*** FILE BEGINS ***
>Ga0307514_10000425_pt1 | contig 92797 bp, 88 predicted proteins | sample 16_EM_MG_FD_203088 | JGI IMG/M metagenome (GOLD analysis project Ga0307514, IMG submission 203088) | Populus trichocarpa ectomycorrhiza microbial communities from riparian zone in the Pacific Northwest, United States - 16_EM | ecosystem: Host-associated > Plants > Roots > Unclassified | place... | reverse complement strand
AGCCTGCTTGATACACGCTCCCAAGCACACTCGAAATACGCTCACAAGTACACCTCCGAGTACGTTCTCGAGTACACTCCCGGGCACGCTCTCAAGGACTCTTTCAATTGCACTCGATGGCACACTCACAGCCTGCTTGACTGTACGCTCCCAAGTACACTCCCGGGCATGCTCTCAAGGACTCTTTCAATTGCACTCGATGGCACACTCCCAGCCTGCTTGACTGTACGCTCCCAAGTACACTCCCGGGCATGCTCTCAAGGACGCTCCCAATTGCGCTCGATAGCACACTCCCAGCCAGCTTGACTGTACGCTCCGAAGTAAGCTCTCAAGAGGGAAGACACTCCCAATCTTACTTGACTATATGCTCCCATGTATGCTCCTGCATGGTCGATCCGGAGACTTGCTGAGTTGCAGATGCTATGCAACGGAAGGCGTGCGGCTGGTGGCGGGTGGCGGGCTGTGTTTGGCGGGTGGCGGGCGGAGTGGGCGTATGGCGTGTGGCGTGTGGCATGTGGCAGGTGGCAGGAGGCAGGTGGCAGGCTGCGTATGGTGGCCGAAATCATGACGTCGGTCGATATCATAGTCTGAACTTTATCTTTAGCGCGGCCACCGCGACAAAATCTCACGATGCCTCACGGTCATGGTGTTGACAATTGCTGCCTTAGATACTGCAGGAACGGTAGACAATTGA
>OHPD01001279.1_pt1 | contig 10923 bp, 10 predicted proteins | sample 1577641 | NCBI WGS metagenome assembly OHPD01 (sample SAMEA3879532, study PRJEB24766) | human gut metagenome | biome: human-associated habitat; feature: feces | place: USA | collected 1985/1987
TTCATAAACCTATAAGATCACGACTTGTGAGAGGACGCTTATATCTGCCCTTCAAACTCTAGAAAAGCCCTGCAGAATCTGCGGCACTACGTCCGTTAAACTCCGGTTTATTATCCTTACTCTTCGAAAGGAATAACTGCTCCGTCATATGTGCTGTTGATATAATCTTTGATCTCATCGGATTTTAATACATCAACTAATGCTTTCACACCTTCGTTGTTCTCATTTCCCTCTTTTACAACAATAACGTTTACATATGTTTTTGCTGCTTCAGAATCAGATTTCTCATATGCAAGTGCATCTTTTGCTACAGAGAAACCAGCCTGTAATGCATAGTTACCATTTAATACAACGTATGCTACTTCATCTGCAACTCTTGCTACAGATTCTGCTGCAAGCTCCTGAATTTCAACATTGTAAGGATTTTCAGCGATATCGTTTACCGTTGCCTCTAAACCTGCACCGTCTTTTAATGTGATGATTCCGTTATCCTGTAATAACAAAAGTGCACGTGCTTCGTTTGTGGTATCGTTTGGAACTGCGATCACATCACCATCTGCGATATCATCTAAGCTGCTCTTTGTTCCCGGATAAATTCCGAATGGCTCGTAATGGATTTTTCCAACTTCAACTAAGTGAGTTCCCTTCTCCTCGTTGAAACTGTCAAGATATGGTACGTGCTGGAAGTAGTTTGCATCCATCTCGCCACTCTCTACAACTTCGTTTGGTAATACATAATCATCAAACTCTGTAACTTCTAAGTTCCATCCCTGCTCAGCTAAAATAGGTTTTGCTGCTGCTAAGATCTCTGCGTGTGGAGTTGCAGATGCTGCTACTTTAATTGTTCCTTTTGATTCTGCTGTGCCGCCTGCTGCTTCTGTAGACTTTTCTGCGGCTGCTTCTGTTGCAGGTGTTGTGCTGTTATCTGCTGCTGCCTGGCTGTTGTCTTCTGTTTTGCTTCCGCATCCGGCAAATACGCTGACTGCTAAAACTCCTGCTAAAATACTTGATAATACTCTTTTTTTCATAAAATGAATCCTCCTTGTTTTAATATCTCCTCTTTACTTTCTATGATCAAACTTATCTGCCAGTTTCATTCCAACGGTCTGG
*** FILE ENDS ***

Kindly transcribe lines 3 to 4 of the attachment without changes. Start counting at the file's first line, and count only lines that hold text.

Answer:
>OHPD01001279.1_pt1 | contig 10923 bp, 10 predicted proteins | sample 1577641 | NCBI WGS metagenome assembly OHPD01 (sample SAMEA3879532, study PRJEB24766) | human gut metagenome | biome: human-associated habitat; feature: feces | place: USA | collected 1985/1987
TTCATAAACCTATAAGATCACGACTTGTGAGAGGACGCTTATATCTGCCCTTCAAACTCTAGAAAAGCCCTGCAGAATCTGCGGCACTACGTCCGTTAAACTCCGGTTTATTATCCTTACTCTTCGAAAGGAATAACTGCTCCGTCATATGTGCTGTTGATATAATCTTTGATCTCATCGGATTTTAATACATCAACTAATGCTTTCACACCTTCGTTGTTCTCATTTCCCTCTTTTACAACAATAACGTTTACATATGTTTTTGCTGCTTCAGAATCAGATTTCTCATATGCAAGTGCATCTTTTGCTACAGAGAAACCAGCCTGTAATGCATAGTTACCATTTAATACAACGTATGCTACTTCATCTGCAACTCTTGCTACAGATTCTGCTGCAAGCTCCTGAATTTCAACATTGTAAGGATTTTCAGCGATATCGTTTACCGTTGCCTCTAAACCTGCACCGTCTTTTAATGTGATGATTCCGTTATCCTGTAATAACAAAAGTGCACGTGCTTCGTTTGTGGTATCGTTTGGAACTGCGATCACATCACCATCTGCGATATCATCTAAGCTGCTCTTTGTTCCCGGATAAATTCCGAATGGCTCGTAATGGATTTTTCCAACTTCAACTAAGTGAGTTCCCTTCTCCTCGTTGAAACTGTCAAGATATGGTACGTGCTGGAAGTAGTTTGCATCCATCTCGCCACTCTCTACAACTTCGTTTGGTAATACATAATCATCAAACTCTGTAACTTCTAAGTTCCATCCCTGCTCAGCTAAAATAGGTTTTGCTGCTGCTAAGATCTCTGCGTGTGGAGTTGCAGATGCTGCTACTTTAATTGTTCCTTTTGATTCTGCTGTGCCGCCTGCTGCTTCTGTAGACTTTTCTGCGGCTGCTTCTGTTGCAGGTGTTGTGCTGTTATCTGCTGCTGCCTGGCTGTTGTCTTCTGTTTTGCTTCCGCATCCGGCAAATACGCTGACTGCTAAAACTCCTGCTAAAATACTTGATAATACTCTTTTTTTCATAAAATGAATCCTCCTTGTTTTAATATCTCCTCTTTACTTTCTATGATCAAACTTATCTGCCAGTTTCATTCCAACGGTCTGG